To address a general lack of access to fresh, whole foods, the USDA also partnered with the Farmers Market Coalition in 2014, allowing eligible farmers markets to accept the Supplemental Nutrition Assistance Program (SNAP).24 The partnership aims to give low-income SNAP participants greater access to nutritious foods while also supporting farmers. In 2017, participants spent more than $20 million of their benefits at farmers markets—a 35 percent increase from 2012.25 Furthermore, as a provision of the Affordable Care Act (ACA), the Food and Drug Administration (FDA) began requiring all chain restaurants and other food establishments with 20 or more locations to post detailed calorie counts on their menus.26 The FDA fully enacted this measure in May 2018.27

Although the support of the Trump administration is critical to addressing the persisting public health crisis of obesity, little positive action is expected. The administration has already undermined many of the Obama administration’s efforts to combat obesity. The USDA will now allow exemptions from established nutrition standards, affecting whole grain, sodium, and milk requirements for school lunches.28 These exemptions will affect more than 30 million children—including 21.5 million low-income children—who participate in the NSLP daily and rely on the program for access to nutritious foods.29 The Trump administration has also proposed severe cuts to key health programs at the CDC,30 which, if enacted, would eliminate dedicated funding for nutrition, physical activity, and obesity efforts.31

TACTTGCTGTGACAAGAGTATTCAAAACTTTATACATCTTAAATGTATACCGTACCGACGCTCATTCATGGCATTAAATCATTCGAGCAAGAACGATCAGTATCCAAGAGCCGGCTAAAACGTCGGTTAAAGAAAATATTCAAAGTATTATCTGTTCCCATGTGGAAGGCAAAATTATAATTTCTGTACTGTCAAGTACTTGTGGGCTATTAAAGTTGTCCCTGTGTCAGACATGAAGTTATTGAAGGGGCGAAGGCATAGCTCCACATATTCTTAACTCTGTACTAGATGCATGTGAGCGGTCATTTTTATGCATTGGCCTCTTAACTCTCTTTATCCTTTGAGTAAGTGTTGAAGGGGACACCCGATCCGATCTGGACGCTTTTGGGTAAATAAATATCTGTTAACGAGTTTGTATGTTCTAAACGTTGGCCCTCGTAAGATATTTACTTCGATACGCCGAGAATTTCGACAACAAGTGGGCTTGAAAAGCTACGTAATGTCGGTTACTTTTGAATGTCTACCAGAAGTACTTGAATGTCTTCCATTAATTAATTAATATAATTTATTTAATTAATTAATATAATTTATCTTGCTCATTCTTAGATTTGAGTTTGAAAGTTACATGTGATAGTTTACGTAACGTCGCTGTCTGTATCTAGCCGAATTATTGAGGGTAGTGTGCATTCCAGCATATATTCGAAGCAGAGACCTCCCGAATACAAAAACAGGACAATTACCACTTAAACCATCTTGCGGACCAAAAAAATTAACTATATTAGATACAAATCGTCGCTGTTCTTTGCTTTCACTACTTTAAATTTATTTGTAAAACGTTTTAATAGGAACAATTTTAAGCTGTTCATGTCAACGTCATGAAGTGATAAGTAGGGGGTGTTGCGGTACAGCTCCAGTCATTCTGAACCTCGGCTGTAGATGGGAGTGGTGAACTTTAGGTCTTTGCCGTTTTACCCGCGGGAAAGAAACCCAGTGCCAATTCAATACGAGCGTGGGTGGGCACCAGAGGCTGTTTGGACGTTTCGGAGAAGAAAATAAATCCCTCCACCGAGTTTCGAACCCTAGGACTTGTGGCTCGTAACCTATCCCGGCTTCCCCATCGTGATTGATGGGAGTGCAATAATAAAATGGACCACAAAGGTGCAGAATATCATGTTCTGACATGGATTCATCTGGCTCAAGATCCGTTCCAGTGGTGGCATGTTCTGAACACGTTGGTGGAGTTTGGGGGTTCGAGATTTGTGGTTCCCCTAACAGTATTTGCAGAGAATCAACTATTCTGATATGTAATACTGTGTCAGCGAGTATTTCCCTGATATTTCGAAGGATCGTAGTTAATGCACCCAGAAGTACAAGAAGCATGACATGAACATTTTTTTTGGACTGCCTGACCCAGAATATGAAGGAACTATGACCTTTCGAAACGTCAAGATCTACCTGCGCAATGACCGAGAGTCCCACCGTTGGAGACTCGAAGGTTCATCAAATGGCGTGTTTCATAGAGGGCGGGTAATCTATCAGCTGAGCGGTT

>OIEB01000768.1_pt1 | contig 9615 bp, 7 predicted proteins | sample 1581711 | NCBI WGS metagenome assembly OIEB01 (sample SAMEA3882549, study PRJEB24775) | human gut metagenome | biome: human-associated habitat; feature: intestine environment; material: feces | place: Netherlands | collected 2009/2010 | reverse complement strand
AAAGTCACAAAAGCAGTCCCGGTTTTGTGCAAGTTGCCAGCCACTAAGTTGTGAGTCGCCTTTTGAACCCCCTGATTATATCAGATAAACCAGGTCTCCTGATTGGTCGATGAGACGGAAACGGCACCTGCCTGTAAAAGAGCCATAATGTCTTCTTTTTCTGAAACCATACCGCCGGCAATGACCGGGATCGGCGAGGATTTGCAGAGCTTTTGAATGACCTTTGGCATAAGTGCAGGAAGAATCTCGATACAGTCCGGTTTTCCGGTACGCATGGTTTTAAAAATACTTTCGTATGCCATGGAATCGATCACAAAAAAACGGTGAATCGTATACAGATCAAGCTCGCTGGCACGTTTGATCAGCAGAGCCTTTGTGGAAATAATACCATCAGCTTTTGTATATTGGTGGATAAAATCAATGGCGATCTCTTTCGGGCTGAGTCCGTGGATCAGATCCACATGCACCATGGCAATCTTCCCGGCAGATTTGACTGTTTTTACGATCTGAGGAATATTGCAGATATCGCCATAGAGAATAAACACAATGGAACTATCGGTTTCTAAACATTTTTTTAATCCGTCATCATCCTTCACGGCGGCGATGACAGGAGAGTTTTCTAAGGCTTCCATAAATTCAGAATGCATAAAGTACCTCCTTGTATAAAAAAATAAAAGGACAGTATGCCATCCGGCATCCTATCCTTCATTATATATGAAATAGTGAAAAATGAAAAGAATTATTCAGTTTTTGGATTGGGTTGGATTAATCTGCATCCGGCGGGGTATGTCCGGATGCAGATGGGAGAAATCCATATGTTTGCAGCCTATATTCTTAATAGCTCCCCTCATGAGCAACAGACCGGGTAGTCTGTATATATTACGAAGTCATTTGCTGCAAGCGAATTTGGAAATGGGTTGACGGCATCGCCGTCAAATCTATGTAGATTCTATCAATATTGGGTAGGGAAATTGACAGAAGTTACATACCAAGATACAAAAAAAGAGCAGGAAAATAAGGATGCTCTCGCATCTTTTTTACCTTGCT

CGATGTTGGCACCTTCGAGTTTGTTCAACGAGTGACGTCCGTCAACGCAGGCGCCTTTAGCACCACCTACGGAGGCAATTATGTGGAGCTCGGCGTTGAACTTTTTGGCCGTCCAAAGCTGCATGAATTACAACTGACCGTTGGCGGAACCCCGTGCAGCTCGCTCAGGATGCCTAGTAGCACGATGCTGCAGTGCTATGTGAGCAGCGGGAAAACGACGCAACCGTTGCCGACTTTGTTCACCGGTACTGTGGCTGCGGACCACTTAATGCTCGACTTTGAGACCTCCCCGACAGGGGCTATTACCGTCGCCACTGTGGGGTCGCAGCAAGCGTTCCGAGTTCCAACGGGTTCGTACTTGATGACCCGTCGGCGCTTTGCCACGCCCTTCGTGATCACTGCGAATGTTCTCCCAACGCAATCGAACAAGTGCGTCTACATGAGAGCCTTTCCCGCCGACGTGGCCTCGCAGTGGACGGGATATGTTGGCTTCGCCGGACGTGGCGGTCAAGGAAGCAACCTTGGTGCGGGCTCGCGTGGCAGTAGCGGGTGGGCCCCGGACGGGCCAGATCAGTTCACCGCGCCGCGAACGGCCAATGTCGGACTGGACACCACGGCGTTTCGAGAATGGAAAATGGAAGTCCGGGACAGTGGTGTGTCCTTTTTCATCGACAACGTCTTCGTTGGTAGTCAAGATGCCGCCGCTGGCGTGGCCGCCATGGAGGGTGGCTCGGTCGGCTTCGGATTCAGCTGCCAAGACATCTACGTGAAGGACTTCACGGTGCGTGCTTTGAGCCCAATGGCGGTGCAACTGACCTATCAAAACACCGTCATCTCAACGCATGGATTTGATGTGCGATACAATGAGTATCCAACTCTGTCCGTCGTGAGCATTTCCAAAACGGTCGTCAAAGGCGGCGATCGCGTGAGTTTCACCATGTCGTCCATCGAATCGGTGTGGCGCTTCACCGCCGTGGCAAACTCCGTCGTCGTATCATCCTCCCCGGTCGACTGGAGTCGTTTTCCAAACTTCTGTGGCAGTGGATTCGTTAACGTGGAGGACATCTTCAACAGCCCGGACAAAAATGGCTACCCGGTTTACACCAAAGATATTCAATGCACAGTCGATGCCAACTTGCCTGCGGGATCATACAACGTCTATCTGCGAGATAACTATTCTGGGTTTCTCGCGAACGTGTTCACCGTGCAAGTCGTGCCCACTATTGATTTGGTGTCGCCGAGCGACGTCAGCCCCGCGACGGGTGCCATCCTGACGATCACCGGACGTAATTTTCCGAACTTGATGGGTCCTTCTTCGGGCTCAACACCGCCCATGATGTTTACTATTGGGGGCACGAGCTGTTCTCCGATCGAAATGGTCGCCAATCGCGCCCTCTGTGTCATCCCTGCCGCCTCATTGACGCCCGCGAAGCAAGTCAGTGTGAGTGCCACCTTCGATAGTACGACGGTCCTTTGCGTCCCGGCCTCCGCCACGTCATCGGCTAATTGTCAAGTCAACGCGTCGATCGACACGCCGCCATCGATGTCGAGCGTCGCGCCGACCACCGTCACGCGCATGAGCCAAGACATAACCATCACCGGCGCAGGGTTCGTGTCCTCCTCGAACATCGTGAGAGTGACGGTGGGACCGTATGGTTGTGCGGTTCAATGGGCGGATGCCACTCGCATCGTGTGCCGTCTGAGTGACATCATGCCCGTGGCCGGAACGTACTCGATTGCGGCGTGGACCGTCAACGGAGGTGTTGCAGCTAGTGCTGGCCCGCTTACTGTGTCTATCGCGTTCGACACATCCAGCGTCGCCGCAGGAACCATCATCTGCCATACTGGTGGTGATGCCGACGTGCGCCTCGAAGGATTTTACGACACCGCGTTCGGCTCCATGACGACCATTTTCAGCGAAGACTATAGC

State and local initiatives